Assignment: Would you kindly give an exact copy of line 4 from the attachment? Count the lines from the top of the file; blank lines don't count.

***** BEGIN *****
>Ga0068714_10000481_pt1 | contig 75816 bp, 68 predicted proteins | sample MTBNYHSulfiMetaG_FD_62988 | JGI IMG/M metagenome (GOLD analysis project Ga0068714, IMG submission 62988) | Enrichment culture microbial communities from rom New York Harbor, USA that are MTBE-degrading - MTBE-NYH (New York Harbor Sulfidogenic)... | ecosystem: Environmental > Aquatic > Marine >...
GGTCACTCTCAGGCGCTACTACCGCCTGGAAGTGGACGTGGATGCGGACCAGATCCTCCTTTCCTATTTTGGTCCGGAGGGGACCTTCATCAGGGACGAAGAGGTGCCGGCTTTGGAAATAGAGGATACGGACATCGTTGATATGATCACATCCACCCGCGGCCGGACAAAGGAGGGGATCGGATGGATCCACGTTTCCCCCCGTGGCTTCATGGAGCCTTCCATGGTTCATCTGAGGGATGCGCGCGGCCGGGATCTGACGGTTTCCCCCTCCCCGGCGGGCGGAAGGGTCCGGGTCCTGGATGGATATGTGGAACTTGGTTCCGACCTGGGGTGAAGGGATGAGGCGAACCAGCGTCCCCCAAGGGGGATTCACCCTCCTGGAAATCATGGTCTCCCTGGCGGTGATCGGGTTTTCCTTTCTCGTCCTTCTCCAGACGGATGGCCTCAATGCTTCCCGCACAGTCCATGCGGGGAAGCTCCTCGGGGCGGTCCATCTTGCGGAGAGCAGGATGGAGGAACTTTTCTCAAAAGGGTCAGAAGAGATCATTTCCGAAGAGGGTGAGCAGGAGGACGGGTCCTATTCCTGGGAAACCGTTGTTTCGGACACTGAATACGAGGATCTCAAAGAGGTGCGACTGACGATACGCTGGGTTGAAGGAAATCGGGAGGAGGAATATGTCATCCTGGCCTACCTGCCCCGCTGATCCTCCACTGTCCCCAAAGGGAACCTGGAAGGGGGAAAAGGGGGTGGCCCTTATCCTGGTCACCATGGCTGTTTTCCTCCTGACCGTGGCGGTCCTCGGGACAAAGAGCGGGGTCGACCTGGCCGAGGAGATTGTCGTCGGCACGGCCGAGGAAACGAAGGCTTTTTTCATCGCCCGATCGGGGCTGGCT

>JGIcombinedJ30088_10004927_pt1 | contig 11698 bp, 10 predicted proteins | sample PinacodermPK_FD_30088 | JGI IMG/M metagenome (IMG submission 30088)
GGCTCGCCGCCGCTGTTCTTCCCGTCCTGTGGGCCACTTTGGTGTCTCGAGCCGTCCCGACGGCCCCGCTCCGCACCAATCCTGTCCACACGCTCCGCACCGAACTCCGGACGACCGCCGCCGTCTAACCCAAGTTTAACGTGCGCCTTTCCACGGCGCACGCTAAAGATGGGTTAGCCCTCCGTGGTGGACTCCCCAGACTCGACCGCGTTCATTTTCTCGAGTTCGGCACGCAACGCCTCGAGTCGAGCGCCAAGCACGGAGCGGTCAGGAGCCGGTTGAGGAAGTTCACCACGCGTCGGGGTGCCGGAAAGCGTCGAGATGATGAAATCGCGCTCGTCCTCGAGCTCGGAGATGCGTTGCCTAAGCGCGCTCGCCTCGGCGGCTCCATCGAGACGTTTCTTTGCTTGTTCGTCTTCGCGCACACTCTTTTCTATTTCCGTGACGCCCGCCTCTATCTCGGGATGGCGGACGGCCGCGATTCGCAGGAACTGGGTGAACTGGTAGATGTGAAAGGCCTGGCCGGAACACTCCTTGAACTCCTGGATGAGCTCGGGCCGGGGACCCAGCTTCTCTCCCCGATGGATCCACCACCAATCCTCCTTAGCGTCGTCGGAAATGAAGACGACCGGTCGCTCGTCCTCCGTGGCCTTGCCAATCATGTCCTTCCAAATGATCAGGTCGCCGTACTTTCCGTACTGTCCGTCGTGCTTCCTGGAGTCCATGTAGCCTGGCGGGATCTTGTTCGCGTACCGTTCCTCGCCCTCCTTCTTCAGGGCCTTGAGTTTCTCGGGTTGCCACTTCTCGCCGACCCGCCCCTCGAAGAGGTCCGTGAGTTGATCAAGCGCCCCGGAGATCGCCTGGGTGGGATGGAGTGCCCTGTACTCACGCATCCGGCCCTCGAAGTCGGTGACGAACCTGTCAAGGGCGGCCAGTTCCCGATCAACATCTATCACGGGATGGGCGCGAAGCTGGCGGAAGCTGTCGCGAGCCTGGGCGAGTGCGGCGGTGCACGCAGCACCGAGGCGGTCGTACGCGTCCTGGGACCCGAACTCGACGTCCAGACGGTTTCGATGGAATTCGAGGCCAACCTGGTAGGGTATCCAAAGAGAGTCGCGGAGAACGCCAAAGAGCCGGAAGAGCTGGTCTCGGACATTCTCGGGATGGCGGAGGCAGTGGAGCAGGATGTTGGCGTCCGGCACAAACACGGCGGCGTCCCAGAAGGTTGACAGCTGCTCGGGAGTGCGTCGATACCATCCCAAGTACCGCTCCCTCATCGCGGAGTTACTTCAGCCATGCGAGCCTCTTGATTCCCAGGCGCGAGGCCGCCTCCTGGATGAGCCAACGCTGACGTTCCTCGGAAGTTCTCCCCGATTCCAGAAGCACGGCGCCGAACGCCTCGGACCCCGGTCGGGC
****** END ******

GGCTCGCCGCCGCTGTTCTTCCCGTCCTGTGGGCCACTTTGGTGTCTCGAGCCGTCCCGACGGCCCCGCTCCGCACCAATCCTGTCCACACGCTCCGCACCGAACTCCGGACGACCGCCGCCGTCTAACCCAAGTTTAACGTGCGCCTTTCCACGGCGCACGCTAAAGATGGGTTAGCCCTCCGTGGTGGACTCCCCAGACTCGACCGCGTTCATTTTCTCGAGTTCGGCACGCAACGCCTCGAGTCGAGCGCCAAGCACGGAGCGGTCAGGAGCCGGTTGAGGAAGTTCACCACGCGTCGGGGTGCCGGAAAGCGTCGAGATGATGAAATCGCGCTCGTCCTCGAGCTCGGAGATGCGTTGCCTAAGCGCGCTCGCCTCGGCGGCTCCATCGAGACGTTTCTTTGCTTGTTCGTCTTCGCGCACACTCTTTTCTATTTCCGTGACGCCCGCCTCTATCTCGGGATGGCGGACGGCCGCGATTCGCAGGAACTGGGTGAACTGGTAGATGTGAAAGGCCTGGCCGGAACACTCCTTGAACTCCTGGATGAGCTCGGGCCGGGGACCCAGCTTCTCTCCCCGATGGATCCACCACCAATCCTCCTTAGCGTCGTCGGAAATGAAGACGACCGGTCGCTCGTCCTCCGTGGCCTTGCCAATCATGTCCTTCCAAATGATCAGGTCGCCGTACTTTCCGTACTGTCCGTCGTGCTTCCTGGAGTCCATGTAGCCTGGCGGGATCTTGTTCGCGTACCGTTCCTCGCCCTCCTTCTTCAGGGCCTTGAGTTTCTCGGGTTGCCACTTCTCGCCGACCCGCCCCTCGAAGAGGTCCGTGAGTTGATCAAGCGCCCCGGAGATCGCCTGGGTGGGATGGAGTGCCCTGTACTCACGCATCCGGCCCTCGAAGTCGGTGACGAACCTGTCAAGGGCGGCCAGTTCCCGATCAACATCTATCACGGGATGGGCGCGAAGCTGGCGGAAGCTGTCGCGAGCCTGGGCGAGTGCGGCGGTGCACGCAGCACCGAGGCGGTCGTACGCGTCCTGGGACCCGAACTCGACGTCCAGACGGTTTCGATGGAATTCGAGGCCAACCTGGTAGGGTATCCAAAGAGAGTCGCGGAGAACGCCAAAGAGCCGGAAGAGCTGGTCTCGGACATTCTCGGGATGGCGGAGGCAGTGGAGCAGGATGTTGGCGTCCGGCACAAACACGGCGGCGTCCCAGAAGGTTGACAGCTGCTCGGGAGTGCGTCGATACCATCCCAAGTACCGCTCCCTCATCGCGGAGTTACTTCAGCCATGCGAGCCTCTTGATTCCCAGGCGCGAGGCCGCCTCCTGGATGAGCCAACGCTGACGTTCCTCGGAAGTTCTCCCCGATTCCAGAAGCACGGCGCCGAACGCCTCGGACCCCGGTCGGGC